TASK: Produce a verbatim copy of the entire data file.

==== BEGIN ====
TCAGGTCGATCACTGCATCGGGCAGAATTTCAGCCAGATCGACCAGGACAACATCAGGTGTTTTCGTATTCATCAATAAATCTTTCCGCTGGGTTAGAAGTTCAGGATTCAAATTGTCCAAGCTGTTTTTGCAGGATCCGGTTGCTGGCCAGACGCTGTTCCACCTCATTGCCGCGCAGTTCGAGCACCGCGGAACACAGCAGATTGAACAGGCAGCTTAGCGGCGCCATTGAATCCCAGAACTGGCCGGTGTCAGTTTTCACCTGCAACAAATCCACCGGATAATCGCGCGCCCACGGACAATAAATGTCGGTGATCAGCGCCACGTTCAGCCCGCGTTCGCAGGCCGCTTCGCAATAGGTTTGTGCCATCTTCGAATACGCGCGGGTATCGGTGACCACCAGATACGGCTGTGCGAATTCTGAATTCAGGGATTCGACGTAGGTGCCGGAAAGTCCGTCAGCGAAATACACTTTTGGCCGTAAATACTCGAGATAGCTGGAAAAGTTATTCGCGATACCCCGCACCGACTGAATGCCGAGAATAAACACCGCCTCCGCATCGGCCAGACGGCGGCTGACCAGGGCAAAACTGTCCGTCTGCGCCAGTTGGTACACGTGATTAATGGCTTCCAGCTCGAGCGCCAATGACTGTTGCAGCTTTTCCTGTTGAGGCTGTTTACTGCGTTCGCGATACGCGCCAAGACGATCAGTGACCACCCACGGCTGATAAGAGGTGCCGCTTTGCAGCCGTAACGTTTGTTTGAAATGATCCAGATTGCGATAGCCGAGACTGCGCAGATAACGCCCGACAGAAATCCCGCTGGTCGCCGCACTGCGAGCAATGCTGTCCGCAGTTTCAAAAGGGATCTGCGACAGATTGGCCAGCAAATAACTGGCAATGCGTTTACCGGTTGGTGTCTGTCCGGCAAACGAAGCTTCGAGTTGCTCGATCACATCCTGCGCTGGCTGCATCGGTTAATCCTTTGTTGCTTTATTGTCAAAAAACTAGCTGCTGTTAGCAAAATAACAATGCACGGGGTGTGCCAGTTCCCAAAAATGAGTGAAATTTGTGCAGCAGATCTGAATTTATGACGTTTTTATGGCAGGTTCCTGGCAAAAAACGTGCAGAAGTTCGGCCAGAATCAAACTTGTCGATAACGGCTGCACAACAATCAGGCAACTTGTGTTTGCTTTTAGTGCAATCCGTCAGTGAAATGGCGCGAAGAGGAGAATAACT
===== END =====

TCAGGTCGATCACTGCATCGGGCAGAATTTCAGCCAGATCGACCAGGACAACATCAGGTGTTTTCGTATTCATCAATAAATCTTTCCGCTGGGTTAGAAGTTCAGGATTCAAATTGTCCAAGCTGTTTTTGCAGGATCCGGTTGCTGGCCAGACGCTGTTCCACCTCATTGCCGCGCAGTTCGAGCACCGCGGAACACAGCAGATTGAACAGGCAGCTTAGCGGCGCCATTGAATCCCAGAACTGGCCGGTGTCAGTTTTCACCTGCAACAAATCCACCGGATAATCGCGCGCCCACGGACAATAAATGTCGGTGATCAGCGCCACGTTCAGCCCGCGTTCGCAGGCCGCTTCGCAATAGGTTTGTGCCATCTTCGAATACGCGCGGGTATCGGTGACCACCAGATACGGCTGTGCGAATTCTGAATTCAGGGATTCGACGTAGGTGCCGGAAAGTCCGTCAGCGAAATACACTTTTGGCCGTAAATACTCGAGATAGCTGGAAAAGTTATTCGCGATACCCCGCACCGACTGAATGCCGAGAATAAACACCGCCTCCGCATCGGCCAGACGGCGGCTGACCAGGGCAAAACTGTCCGTCTGCGCCAGTTGGTACACGTGATTAATGGCTTCCAGCTCGAGCGCCAATGACTGTTGCAGCTTTTCCTGTTGAGGCTGTTTACTGCGTTCGCGATACGCGCCAAGACGATCAGTGACCACCCACGGCTGATAAGAGGTGCCGCTTTGCAGCCGTAACGTTTGTTTGAAATGATCCAGATTGCGATAGCCGAGACTGCGCAGATAACGCCCGACAGAAATCCCGCTGGTCGCCGCACTGCGAGCAATGCTGTCCGCAGTTTCAAAAGGGATCTGCGACAGATTGGCCAGCAAATAACTGGCAATGCGTTTACCGGTTGGTGTCTGTCCGGCAAACGAAGCTTCGAGTTGCTCGATCACATCCTGCGCTGGCTGCATCGGTTAATCCTTTGTTGCTTTATTGTCAAAAAACTAGCTGCTGTTAGCAAAATAACAATGCACGGGGTGTGCCAGTTCCCAAAAATGAGTGAAATTTGTGCAGCAGATCTGAATTTATGACGTTTTTATGGCAGGTTCCTGGCAAAAAACGTGCAGAAGTTCGGCCAGAATCAAACTTGTCGATAACGGCTGCACAACAATCAGGCAACTTGTGTTTGCTTTTAGTGCAATCCGTCAGTGAAATGGCGCGAAGAGGAGAATAACT